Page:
Does patient advocacy really matter to Congress or to state legislatures? Yes, it does. We hear this again and again from our volunteers who have taken the time to speak with their elected representatives. Politicians listen. Period.
If you don’t speak up, the people who represent you may never know your issue exists. They are particularly eager to hear how their constituents are faring during the pandemic. “The patient voice needs to be heard,” says Patrick Stone, National Psoriasis Foundation vice president of Government Relations & Advocacy. “Congress is poised to take more action around health care in the next couple of months than they have in over a decade.”
The way NPF does advocacy was put to the test on Tuesday, April 21, when we were scheduled to fly to Washington, D.C., for our 16th annual Capitol Hill Day. This day is our biggest advocacy event each year. For the past 15 years, NPF’s advocacy staff, patients, researchers and health care providers have traveled to Washington to meet our representatives. We build relationships and gain allies. We tell our stories and ask for their support of policies to make health care more accessible and affordable, discuss the importance of increased research funding, and highlight other issues that matter to our community. Capitol Hill Day’s importance is rooted in one of the core aspects of our mission: to elevate the patient, provider and researcher voices.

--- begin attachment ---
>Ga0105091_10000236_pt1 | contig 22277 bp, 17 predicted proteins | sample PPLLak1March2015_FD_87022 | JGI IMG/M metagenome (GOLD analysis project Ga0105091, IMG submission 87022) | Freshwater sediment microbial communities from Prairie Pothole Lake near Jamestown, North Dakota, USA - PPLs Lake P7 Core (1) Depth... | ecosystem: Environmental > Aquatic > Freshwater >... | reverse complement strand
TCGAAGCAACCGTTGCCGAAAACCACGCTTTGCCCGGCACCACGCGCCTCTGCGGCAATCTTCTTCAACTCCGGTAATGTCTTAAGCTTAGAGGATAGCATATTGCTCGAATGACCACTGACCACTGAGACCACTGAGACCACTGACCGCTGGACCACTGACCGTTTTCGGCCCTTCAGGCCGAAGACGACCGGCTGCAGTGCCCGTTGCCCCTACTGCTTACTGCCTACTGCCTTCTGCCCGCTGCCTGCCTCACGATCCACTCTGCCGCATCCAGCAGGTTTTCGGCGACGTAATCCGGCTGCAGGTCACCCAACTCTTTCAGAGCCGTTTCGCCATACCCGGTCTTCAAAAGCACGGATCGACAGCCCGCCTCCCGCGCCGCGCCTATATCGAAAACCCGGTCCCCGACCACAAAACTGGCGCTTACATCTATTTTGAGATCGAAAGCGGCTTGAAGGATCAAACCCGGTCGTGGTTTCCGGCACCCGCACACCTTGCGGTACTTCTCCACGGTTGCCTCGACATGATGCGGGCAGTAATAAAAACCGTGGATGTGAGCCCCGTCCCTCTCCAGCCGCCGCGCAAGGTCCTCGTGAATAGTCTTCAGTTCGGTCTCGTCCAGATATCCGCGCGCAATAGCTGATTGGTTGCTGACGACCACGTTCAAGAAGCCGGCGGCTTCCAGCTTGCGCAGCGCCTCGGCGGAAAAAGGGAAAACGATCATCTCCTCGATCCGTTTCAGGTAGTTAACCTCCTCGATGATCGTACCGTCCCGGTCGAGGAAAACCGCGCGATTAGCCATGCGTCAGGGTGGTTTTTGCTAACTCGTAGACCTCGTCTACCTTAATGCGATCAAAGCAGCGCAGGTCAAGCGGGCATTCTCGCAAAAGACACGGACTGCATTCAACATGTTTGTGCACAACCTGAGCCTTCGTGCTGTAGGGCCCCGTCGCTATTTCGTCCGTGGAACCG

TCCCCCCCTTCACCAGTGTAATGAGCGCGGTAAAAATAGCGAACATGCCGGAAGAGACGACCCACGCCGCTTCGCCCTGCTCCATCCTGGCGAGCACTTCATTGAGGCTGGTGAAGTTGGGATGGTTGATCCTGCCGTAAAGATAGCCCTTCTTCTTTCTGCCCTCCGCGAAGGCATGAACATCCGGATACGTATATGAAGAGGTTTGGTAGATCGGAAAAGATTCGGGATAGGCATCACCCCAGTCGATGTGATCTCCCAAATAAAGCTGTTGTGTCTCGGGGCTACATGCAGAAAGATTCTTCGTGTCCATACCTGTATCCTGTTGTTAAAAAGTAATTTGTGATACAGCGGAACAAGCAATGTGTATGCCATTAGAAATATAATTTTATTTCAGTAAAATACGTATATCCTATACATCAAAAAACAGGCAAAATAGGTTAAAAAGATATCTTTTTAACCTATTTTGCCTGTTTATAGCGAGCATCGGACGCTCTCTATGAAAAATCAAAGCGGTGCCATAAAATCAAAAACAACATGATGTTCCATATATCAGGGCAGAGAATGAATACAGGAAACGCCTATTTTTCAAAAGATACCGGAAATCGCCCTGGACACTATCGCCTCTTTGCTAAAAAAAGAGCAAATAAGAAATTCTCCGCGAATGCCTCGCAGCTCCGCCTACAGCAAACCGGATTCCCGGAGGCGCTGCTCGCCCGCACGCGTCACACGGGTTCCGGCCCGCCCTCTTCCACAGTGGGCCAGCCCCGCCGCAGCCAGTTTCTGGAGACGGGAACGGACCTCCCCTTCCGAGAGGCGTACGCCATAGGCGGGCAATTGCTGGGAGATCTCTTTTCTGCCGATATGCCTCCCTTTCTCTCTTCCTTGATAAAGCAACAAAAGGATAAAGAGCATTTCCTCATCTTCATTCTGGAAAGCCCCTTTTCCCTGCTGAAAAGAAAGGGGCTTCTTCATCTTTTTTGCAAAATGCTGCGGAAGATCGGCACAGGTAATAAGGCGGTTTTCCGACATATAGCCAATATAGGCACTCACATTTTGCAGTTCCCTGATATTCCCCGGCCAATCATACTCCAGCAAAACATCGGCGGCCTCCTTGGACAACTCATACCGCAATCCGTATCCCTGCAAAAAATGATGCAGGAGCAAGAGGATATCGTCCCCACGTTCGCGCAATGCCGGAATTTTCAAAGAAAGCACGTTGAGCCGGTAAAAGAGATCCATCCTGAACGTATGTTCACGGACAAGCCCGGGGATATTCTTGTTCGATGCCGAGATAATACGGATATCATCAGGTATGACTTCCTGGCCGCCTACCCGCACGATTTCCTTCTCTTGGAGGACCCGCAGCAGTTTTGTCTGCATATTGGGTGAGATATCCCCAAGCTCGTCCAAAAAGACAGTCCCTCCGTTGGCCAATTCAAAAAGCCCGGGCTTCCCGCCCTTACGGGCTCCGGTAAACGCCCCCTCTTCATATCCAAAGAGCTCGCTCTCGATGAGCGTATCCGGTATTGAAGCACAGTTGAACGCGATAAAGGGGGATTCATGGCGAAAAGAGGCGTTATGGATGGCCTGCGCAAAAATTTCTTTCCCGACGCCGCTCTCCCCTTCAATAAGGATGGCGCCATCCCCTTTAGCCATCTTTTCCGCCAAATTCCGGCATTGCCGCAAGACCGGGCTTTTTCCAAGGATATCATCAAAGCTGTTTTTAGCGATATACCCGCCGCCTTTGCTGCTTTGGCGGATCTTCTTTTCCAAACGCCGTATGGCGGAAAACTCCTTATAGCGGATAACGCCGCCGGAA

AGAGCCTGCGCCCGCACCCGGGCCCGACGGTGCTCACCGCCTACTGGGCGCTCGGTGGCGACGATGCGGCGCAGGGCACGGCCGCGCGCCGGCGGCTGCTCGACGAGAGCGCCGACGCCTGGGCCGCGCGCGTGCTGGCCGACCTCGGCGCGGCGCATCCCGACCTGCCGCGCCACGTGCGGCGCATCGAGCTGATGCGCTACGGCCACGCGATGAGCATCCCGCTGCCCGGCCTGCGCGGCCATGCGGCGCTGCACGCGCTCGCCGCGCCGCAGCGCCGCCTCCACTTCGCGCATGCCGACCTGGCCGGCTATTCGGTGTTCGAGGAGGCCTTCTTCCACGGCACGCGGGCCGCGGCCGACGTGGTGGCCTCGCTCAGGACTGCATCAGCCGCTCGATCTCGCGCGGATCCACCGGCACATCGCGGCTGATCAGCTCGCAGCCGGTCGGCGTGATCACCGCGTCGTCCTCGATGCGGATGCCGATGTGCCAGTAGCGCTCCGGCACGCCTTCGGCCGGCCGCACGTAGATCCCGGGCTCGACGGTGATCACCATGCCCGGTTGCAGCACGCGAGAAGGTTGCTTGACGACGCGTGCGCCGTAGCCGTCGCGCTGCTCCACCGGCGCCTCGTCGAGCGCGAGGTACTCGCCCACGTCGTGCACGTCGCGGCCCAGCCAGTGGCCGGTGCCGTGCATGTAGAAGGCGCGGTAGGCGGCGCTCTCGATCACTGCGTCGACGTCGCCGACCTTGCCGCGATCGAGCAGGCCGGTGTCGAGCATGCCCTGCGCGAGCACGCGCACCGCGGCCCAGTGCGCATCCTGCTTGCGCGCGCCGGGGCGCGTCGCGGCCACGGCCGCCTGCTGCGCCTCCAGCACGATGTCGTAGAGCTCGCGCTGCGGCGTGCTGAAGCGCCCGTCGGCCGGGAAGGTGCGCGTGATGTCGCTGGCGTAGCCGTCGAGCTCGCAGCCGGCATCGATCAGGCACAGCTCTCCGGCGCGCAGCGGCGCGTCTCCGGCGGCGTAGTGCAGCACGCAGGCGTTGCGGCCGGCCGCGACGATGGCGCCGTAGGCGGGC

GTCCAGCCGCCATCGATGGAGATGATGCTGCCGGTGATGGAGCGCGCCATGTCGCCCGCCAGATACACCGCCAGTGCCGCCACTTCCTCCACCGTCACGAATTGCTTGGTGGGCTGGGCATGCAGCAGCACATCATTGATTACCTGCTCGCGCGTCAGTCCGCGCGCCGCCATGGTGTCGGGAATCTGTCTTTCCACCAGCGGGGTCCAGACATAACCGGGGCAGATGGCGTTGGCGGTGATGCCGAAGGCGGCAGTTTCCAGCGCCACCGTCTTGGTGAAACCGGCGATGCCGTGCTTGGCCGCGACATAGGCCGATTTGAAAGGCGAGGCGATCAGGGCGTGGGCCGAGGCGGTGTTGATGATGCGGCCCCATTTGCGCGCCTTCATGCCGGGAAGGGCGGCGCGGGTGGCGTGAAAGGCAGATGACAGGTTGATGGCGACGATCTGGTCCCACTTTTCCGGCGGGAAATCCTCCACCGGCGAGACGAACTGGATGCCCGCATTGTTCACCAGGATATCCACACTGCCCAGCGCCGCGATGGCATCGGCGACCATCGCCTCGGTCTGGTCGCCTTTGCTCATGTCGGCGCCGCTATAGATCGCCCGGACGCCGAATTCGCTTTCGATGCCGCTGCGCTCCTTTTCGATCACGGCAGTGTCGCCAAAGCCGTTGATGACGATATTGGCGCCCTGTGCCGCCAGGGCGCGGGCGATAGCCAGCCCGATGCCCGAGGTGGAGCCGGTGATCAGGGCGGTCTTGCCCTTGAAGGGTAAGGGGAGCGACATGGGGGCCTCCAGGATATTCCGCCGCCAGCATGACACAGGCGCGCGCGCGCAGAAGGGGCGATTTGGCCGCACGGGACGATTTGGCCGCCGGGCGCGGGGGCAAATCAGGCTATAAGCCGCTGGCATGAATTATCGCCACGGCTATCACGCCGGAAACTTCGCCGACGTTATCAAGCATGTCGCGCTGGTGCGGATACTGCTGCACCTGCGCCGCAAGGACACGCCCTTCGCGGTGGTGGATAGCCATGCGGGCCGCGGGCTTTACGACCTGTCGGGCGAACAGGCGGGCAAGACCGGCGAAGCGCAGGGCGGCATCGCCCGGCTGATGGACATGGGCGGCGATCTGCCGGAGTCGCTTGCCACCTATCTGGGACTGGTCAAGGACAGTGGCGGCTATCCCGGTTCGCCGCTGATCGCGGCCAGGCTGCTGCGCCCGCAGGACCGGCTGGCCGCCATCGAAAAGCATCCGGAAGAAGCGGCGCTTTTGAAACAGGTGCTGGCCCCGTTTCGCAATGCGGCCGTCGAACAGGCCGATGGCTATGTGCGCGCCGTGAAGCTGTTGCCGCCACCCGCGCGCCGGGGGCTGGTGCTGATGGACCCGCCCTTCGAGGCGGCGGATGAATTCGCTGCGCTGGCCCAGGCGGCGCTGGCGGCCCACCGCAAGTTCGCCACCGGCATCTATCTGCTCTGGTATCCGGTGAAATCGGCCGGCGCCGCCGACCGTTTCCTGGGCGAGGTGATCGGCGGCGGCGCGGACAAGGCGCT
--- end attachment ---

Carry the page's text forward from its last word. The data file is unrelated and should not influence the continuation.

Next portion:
Our issues this year were – like most things right now – related to the current pandemic:
• Reopening the health care exchanges so patients with chronic disease and without employer-provided insurance can still have robust plans.
• Protecting patients from step therapy by enacting guardrails in the next COVID- 19 relief package and continuing to advocate for passage of the Safe Step Act for permanent protections.
• Bringing to light Medicare’s high outof- pocket costs and asking Congress to adopt an out-of-pocket cap for Medicare Part D, the program’s drug benefit.
We had to do all of that without actually going to Capitol Hill. “Our in-person meetings were adjusted – not canceled or rescheduled,” Stone says. “We moved everything to conference calls. Our volunteers still participated. They are the entire reason we do this event.”